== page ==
Review: Bibleworks 8, part I (first impressions)

My copy of BW8 arrived in the mail yesterday, and I have taken the last day to explore its basic features.  In the coming days and weeks, continue to watch for subsequent updates as I begin to plumb the depths of what BW can do.

Prior to receiving BW8, I was running BW5 (which, I believe, was originally released in 2001).  Much of what attracted me to BW8 was the inclusion of the various Targumim, Philo, Josephus, Apostolic Fathers, and Pseudepigrapha . . . but more on that in another installment.  Install, as always, was  a breeze; I chose “custom” (thankfully, the disc defaults to that option) and opted not to install many of the modern foreign language versions.  In the end, in addition to the obvious English, Hebrew/Aramaic, and Greek, I also installed the German, French, and Latin versions.  I actually realized when I first opened the program I had forgotten to select French initially.  No problem—I just popped the disc back in, selected “modify” the install, and added the French translations.  No need to reinstall.

Aesthetically, the layout is quite nice, with three separate panes.  In BW5 I only had two panes; with three the screen is still not crowded in the least, and the information is easy to navigate.  Another basic feature new to me is tabs in the command/search window–which you can rename, a nice feature that aids in quick navigation during complex searches–and tabs in the analysis window.  The amount of information located within these ten tabs is staggering.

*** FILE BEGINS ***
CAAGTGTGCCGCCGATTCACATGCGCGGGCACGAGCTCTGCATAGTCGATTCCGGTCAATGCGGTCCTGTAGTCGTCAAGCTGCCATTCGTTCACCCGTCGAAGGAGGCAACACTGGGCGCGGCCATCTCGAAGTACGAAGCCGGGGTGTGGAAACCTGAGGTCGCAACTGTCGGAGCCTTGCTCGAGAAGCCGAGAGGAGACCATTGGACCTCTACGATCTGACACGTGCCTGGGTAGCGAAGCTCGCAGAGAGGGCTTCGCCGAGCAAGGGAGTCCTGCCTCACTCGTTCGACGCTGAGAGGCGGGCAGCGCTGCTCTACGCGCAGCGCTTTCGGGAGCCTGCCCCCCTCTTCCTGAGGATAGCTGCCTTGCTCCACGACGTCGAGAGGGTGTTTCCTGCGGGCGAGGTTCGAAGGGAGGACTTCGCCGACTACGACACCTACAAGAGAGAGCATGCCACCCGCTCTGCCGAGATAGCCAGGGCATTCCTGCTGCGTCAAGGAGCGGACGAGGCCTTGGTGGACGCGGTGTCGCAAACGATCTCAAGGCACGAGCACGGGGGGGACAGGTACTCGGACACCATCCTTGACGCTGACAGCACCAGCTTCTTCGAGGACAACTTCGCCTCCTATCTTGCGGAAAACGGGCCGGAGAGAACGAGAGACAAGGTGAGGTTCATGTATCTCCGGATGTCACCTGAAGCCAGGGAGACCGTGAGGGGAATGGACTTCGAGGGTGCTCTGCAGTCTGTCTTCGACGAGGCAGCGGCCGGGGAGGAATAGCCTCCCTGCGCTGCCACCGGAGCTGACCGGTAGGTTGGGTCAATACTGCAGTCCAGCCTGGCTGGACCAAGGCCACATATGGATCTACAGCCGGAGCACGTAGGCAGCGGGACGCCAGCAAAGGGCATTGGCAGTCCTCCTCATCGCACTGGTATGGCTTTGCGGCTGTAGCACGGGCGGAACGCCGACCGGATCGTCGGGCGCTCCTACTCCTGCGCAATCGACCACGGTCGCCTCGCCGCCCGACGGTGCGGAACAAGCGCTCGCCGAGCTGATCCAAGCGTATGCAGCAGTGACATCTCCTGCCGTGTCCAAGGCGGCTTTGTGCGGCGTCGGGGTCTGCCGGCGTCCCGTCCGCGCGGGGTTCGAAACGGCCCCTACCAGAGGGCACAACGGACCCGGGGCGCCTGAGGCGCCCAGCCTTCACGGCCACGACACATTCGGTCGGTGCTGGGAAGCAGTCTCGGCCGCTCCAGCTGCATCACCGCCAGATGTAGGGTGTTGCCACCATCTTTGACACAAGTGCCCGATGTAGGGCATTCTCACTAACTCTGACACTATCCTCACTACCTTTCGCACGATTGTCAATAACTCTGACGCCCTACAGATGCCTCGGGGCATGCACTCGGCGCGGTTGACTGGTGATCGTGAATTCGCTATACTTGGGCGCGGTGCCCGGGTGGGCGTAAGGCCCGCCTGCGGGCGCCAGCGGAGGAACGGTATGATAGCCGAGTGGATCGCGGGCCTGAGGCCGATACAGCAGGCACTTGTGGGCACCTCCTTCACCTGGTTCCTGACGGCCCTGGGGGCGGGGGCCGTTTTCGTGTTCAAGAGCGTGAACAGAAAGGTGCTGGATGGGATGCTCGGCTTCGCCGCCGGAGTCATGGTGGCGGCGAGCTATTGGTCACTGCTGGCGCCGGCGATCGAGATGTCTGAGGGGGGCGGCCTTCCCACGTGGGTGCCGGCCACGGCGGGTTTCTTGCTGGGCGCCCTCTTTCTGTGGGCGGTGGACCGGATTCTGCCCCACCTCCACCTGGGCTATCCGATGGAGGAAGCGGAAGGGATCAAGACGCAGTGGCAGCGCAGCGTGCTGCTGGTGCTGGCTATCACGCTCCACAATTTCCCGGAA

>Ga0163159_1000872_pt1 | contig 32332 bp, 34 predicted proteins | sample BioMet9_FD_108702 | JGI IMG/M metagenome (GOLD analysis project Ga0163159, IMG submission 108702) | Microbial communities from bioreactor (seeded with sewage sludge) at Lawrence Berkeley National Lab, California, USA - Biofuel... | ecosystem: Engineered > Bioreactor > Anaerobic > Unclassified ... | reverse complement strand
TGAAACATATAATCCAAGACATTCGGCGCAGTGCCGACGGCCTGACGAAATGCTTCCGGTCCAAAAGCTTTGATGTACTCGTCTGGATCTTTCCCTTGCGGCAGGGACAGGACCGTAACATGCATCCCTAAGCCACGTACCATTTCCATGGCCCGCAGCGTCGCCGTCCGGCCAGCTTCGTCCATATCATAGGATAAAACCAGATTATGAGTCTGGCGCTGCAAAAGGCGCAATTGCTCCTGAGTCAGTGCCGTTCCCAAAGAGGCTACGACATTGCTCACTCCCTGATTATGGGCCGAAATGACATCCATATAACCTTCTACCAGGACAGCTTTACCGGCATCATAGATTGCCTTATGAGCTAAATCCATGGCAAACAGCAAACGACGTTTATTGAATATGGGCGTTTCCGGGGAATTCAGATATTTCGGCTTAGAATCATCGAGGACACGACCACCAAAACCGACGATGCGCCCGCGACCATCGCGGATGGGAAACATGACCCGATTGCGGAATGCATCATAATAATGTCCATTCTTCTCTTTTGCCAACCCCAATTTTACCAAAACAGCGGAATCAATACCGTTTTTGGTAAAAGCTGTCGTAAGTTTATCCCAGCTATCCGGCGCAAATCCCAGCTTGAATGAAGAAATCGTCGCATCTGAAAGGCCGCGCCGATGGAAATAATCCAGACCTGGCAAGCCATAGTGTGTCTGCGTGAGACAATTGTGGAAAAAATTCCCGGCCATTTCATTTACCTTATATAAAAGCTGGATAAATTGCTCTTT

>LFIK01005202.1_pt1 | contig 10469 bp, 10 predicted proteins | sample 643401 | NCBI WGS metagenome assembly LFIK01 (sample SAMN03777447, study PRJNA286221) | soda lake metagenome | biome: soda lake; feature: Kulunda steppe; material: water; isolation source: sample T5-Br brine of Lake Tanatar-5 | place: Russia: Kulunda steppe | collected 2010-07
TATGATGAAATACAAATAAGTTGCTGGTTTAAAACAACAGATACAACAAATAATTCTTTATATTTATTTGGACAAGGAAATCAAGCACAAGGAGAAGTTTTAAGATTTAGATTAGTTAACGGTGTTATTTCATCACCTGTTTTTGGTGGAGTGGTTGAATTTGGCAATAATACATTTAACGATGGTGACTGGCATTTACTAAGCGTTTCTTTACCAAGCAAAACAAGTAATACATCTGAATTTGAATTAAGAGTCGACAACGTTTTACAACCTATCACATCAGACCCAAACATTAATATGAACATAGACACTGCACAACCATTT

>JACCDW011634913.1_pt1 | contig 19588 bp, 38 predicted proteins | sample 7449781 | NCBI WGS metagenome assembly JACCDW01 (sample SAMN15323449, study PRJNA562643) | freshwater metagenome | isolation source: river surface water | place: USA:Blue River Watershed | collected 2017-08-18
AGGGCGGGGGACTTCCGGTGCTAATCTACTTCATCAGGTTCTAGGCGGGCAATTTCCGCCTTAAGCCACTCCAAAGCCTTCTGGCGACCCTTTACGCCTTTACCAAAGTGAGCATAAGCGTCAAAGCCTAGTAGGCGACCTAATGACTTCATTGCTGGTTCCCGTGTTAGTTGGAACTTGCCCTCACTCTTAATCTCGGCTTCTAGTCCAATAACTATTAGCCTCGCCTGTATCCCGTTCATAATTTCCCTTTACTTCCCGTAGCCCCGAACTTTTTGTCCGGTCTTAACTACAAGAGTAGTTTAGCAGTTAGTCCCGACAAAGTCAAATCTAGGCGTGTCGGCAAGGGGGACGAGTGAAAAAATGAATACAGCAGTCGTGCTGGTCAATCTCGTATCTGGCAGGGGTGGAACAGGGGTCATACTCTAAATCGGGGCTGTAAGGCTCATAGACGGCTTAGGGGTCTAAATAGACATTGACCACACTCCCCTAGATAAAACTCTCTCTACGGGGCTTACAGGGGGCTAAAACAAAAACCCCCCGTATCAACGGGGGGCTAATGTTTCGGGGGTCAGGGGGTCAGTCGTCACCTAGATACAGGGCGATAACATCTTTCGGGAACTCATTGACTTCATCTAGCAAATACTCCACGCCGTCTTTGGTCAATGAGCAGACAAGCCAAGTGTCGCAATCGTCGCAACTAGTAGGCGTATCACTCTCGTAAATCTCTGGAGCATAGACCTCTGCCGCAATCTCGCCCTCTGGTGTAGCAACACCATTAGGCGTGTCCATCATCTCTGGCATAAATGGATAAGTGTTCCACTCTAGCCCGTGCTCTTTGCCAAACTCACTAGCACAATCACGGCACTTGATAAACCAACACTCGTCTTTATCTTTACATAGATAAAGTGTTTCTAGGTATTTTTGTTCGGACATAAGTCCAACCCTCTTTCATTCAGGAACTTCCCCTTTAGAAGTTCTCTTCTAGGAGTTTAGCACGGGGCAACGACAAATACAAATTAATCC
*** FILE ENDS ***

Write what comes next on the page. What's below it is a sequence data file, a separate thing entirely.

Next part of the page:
What excited me the most initially about BW8 was the inclusion of the Targumim, Philo, Josephus, Pseudepigrapha, and Apostolic Fathers.  All are available in both their original languages and in English translation.  To have the full BW experience now with these seminal texts–identifying parsing, root, translation–is a tremendous addition that more than makes the program worth its cost.  For me, personally, the ability to search the various Targumim is a great additional as well, not only for the text-critical work I do (and the fact the BHS apparatus is terribly abbreviated in many instances, unfortunately), but also inasmuch as the Targumim reveal a certain way of reading some difficult episodes in the biblical text (for example, Gen 27:35 in MT has Isaac saying to Esau “your brother came in deceit . . . ” whereas Targum Onqelos says “your brother came in wisdom . . . “—this is a fascinating reading, to adopt Tov’s more neutral language, and the ability to search the various Targumim [Neofiti, Onqelos, etc.] adds a level of specificity to the often quite general text critical notes in the apparatus of BHS).

Here are a few other additions unique to BW8 I have noticed in my perusing that have my very excited and which I do not believe have received the attention due them (I trust there will be many more):

1) Rodkinson’s translation of the Babylonian Talmud (Mishnah and Rashi’s comments). 

2) The ability to search across all versions, biblical and non-biblical, for a single term with ease!